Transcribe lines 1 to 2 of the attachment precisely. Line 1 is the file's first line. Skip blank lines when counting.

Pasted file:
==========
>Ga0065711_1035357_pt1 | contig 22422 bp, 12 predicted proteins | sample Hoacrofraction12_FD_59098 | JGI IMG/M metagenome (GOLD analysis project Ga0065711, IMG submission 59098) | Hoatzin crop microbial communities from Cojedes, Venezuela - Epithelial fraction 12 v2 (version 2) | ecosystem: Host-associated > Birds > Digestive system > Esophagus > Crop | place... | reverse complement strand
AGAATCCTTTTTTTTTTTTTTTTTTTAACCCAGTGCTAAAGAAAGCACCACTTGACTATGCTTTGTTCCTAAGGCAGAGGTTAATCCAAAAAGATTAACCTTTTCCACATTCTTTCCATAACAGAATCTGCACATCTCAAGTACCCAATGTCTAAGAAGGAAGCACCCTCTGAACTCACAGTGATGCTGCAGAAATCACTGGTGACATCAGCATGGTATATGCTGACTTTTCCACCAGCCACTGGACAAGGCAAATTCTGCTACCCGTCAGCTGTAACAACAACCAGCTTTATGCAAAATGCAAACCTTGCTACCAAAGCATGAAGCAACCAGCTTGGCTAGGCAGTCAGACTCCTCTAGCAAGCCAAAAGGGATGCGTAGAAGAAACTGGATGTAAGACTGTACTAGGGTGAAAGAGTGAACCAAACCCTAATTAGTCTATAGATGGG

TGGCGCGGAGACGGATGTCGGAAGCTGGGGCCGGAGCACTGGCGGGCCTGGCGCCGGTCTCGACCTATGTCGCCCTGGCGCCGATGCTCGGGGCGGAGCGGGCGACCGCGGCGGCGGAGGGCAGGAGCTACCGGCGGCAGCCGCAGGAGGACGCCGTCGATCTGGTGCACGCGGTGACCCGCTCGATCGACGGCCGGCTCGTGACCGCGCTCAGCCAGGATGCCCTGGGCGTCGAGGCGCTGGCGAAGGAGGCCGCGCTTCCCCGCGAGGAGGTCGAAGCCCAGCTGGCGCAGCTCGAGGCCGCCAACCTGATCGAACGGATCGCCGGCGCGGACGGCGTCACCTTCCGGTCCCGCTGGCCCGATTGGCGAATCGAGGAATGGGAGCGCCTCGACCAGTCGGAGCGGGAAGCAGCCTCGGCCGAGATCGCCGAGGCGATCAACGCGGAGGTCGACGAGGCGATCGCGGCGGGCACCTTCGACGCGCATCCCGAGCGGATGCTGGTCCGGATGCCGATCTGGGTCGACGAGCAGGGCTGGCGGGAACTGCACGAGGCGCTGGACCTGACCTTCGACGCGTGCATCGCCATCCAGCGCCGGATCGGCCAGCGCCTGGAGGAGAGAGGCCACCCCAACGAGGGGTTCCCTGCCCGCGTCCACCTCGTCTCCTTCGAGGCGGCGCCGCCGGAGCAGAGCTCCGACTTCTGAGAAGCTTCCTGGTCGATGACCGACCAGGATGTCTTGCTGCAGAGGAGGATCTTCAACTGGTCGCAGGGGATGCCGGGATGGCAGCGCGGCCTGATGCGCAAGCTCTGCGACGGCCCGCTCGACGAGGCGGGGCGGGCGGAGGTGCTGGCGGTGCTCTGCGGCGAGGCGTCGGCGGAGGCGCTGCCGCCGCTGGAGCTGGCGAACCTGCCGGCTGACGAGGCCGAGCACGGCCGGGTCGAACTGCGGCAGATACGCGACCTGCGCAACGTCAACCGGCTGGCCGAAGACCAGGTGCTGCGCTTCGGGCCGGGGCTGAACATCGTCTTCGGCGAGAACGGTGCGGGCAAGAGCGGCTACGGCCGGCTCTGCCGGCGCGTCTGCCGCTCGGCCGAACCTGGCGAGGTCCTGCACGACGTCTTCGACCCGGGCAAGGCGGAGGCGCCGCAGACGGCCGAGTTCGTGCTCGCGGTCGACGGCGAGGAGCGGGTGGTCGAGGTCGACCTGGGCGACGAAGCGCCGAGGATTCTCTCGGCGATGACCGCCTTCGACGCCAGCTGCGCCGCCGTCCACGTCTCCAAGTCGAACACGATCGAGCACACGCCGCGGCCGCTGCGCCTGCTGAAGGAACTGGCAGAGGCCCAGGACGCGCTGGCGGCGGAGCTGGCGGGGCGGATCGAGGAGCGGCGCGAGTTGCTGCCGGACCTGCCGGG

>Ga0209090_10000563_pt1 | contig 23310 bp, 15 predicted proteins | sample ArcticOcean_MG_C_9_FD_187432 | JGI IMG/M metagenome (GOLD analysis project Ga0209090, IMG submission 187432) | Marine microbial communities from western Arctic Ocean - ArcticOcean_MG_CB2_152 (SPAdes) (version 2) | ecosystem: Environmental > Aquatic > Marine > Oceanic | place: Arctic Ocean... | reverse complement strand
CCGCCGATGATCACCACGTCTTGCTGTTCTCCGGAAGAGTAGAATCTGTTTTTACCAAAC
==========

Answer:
>Ga0065711_1035357_pt1 | contig 22422 bp, 12 predicted proteins | sample Hoacrofraction12_FD_59098 | JGI IMG/M metagenome (GOLD analysis project Ga0065711, IMG submission 59098) | Hoatzin crop microbial communities from Cojedes, Venezuela - Epithelial fraction 12 v2 (version 2) | ecosystem: Host-associated > Birds > Digestive system > Esophagus > Crop | place... | reverse complement strand
AGAATCCTTTTTTTTTTTTTTTTTTTAACCCAGTGCTAAAGAAAGCACCACTTGACTATGCTTTGTTCCTAAGGCAGAGGTTAATCCAAAAAGATTAACCTTTTCCACATTCTTTCCATAACAGAATCTGCACATCTCAAGTACCCAATGTCTAAGAAGGAAGCACCCTCTGAACTCACAGTGATGCTGCAGAAATCACTGGTGACATCAGCATGGTATATGCTGACTTTTCCACCAGCCACTGGACAAGGCAAATTCTGCTACCCGTCAGCTGTAACAACAACCAGCTTTATGCAAAATGCAAACCTTGCTACCAAAGCATGAAGCAACCAGCTTGGCTAGGCAGTCAGACTCCTCTAGCAAGCCAAAAGGGATGCGTAGAAGAAACTGGATGTAAGACTGTACTAGGGTGAAAGAGTGAACCAAACCCTAATTAGTCTATAGATGGG